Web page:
Hope For Those Wanting To Know “How To” Pray

Brief Instructions on a Prayer Rule

I sit on the veranda overlooking the Caribbean ocean fitfully sobbing. As a 16 year old kid, I’m alone confronting my own contemptuous selfishness, flush with shame. My parents are fully confident that God wants us serving Him in Jamaica. I’m far-removed from such certainty. But as I read “How to Pray” by R. A. Torrey, the rottenness of my rebellion, self-centeredness, and stubbornness overwhelms me. Thus the brokenhearted tears. I am a mess and don’t know the extent of it.

Now, 46 years later, as I look back at that crucially formative time, I see God’s handprint all over. Three realities introduced there mark me for life – solitude, repentance, and prayer. It’s too bad that I practically ignore those realities for most of my life. Now, thanks to the grace of God, I’m trying to make up for lost time (if that’s even possible). 

So here’s a question coming out of my own life experience. How is it that we can go through our entire Christian life and never learn how to competently communicate with God? I use the words “how to” on purpose because I believe that is our main problem. We know the Bible includes exhortations to pray. We’ve studied Jesus’ prayer for His disciples. We’ve heard dozens of sermons about prayer. We may have even read some books on the subject. We know that we should pray, need to pray, want to get answers to prayer, feel guilty when we don’t pray with or for others, and should “pray without ceasing.”

Yet, prayer remains a mystery without any kind of solving involved. Our hearts clamor to know God more deeply. Yet we are ignorant of the practice of prayer in that process. We know we’re “supposed to” pray but we struggle with “how to” pray. 

Part of the problem is that we’ve ignored a solid, time-tested “how to” of prayer the Church has practiced for centuries while inventing innovative, hit-or-miss methods of self-expression and individualistic credo. Prayer is no longer seen as abiding communion with God. Prayer is more like verbally rubbing the magic lamp so the genie-god will appear to give us what we wish for. 

The best “how to” for prayer that I’ve experienced over the last decade is a “rule of prayer.” A prayer rule, thoughtfully and wisely established, can transform your relationship with God and your own heart. Real communion with God is possible when you include components such as:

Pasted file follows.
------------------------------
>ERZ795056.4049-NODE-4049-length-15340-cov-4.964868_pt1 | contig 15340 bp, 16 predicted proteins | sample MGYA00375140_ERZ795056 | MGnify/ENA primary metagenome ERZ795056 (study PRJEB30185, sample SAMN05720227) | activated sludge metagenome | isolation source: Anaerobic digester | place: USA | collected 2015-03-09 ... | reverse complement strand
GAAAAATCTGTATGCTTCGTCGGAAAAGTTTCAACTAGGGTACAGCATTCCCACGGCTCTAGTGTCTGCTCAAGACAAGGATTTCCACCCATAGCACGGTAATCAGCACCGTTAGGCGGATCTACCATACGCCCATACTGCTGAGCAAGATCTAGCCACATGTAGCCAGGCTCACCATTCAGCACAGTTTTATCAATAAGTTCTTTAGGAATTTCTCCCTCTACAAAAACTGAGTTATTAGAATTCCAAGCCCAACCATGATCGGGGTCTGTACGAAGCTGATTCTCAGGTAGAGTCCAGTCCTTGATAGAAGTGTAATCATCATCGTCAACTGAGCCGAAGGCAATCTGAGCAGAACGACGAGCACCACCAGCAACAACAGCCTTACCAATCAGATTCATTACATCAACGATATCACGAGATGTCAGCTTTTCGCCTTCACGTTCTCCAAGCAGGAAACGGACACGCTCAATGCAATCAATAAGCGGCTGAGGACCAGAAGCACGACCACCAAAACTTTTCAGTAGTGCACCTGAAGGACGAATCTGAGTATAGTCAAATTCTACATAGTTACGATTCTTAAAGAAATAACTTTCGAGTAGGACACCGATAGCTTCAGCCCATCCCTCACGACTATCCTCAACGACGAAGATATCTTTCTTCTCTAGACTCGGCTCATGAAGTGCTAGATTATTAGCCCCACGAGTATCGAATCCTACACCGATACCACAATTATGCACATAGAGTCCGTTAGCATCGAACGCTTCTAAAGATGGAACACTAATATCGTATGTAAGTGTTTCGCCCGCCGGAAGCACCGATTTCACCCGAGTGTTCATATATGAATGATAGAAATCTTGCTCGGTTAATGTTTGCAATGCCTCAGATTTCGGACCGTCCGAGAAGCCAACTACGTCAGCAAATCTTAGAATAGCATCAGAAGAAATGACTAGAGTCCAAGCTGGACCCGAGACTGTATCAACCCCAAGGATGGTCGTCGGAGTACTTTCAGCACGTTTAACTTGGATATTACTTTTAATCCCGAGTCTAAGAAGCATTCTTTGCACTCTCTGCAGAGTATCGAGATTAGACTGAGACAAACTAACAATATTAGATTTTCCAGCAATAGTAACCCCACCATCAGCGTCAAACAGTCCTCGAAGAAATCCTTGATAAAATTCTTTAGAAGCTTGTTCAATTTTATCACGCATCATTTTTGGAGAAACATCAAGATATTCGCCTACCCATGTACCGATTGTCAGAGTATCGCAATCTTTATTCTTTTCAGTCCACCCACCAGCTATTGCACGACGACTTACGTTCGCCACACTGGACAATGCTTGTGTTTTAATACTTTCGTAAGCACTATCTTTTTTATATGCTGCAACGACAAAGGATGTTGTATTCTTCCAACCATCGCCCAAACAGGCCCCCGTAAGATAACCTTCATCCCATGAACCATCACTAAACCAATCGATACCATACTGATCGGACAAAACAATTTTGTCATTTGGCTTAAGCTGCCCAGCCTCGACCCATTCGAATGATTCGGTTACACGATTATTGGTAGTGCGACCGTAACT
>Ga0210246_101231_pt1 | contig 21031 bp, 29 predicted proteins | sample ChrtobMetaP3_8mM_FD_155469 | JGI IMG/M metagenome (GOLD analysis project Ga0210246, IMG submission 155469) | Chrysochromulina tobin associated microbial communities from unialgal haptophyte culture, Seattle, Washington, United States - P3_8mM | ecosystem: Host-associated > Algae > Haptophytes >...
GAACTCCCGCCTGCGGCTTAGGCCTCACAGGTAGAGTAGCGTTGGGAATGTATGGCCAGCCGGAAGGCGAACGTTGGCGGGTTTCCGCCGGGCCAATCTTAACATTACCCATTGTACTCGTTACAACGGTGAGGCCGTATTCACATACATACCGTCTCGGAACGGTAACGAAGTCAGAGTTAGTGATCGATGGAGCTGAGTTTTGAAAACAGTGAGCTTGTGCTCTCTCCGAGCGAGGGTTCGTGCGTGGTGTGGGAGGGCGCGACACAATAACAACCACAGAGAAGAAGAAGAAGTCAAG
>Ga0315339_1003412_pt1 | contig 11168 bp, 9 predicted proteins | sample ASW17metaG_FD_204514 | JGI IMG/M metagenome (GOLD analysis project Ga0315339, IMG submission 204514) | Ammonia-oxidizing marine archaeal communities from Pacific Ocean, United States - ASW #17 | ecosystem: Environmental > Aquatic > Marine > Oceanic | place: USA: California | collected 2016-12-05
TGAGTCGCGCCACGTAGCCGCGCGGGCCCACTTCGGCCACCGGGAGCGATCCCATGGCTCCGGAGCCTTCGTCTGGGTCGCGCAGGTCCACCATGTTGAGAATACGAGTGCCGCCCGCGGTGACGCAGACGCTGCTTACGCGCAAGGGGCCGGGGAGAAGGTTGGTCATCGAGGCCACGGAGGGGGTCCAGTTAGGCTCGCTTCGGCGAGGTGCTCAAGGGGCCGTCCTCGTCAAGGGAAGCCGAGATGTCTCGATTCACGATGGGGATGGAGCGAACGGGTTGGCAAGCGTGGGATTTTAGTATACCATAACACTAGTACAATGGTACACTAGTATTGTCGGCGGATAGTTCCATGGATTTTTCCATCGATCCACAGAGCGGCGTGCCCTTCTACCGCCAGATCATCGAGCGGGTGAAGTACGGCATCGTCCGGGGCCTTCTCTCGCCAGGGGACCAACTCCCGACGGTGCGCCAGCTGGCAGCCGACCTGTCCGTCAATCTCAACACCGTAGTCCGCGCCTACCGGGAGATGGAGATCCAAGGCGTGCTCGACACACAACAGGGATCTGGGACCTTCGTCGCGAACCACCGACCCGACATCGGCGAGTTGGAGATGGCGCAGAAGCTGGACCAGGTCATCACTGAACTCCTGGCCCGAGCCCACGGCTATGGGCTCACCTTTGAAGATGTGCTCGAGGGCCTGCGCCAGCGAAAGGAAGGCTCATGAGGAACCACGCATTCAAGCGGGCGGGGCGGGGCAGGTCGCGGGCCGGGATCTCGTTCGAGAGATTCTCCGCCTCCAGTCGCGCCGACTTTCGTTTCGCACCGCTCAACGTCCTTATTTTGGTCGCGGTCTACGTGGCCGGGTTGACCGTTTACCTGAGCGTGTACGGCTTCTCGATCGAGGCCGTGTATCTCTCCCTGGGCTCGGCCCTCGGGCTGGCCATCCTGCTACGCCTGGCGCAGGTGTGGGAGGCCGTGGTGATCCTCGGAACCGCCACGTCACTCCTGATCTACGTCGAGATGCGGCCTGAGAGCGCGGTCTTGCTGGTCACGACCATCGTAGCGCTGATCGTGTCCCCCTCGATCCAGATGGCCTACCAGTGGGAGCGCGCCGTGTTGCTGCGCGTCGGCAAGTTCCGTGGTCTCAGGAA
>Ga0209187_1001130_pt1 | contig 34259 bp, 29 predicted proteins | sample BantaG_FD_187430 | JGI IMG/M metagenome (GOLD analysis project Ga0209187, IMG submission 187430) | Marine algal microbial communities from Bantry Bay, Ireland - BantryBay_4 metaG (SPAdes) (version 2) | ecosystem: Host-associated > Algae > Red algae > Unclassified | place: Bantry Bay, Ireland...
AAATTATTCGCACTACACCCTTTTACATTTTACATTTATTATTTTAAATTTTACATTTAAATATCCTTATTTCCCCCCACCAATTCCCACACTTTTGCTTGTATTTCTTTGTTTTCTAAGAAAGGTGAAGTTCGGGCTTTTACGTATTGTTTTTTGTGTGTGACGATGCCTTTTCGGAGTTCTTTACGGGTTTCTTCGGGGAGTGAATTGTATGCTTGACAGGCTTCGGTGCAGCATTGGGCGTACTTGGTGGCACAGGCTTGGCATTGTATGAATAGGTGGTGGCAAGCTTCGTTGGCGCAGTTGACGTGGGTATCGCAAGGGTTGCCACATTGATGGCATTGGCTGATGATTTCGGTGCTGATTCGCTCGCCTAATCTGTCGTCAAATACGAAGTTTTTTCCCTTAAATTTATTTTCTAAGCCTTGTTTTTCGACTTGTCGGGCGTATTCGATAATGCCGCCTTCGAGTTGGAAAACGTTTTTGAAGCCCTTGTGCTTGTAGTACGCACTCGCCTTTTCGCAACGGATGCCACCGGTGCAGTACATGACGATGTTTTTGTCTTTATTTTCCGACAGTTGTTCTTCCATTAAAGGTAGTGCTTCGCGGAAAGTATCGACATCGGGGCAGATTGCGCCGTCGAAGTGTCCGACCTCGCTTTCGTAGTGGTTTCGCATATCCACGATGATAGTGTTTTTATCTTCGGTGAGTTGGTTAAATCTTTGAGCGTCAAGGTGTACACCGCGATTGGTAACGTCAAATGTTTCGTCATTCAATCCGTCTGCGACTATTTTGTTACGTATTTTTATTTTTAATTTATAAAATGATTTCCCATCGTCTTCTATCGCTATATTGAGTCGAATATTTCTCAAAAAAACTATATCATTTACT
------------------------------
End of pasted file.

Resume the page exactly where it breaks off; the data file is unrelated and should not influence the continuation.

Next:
• Morning liturgical prayers
  • Psalms
  • Scripture readings
  • Silence/stillness
  • Intercessory prayers 
  • Prayers throughout the day 
  • Evening prayers 

A prayer rule need not be lengthy or complicated. In fact, it must be simple and doable. Those knowledgable of a prayer rule all say the same. Begin small and let it grow over time, if at all. The important thing is consistency and true communion. 

15-20 minutes in the morning, prayers throughout the day, and 5-10 minutes in the evening = prayer rule. Most of us have 20-30 minutes every day to devote to prayer if our desire for God is great enough. 

In my next post, I’ll get more specific about what might be included in a rule of prayer.

In the meantime, ask God to help you establish a prayer rule for yourself and ask Him “how to” do it. 

Dr. K 

Please note: I reserve the right to delete comments that are offensive or off-topic.

2 thoughts on “Hope For Those Wanting To Know “How To” Pray

  1. All your blogs speak to me, Keith, but this one today especially hits home. Deanna and I have been reading through Larry Crabb’s The Pressure’s Off for the past few months. We’ve just read Chapter 21, The Papa Prayer. So powerful and relevant to us. Since January of this year God has been reminding us frequently of the power of prayer. Anyways, thanks for all your blogs!

    • Thanks Dan. It seems we all struggle with prayer. That is a good thing. Yet, there is encouragement and help along the journey. You’re experiencing that. May our prayer lives allow us to live in God’s life more fully that we might show forth His love and beauty in all we are and do. Thanks be to God! Keith

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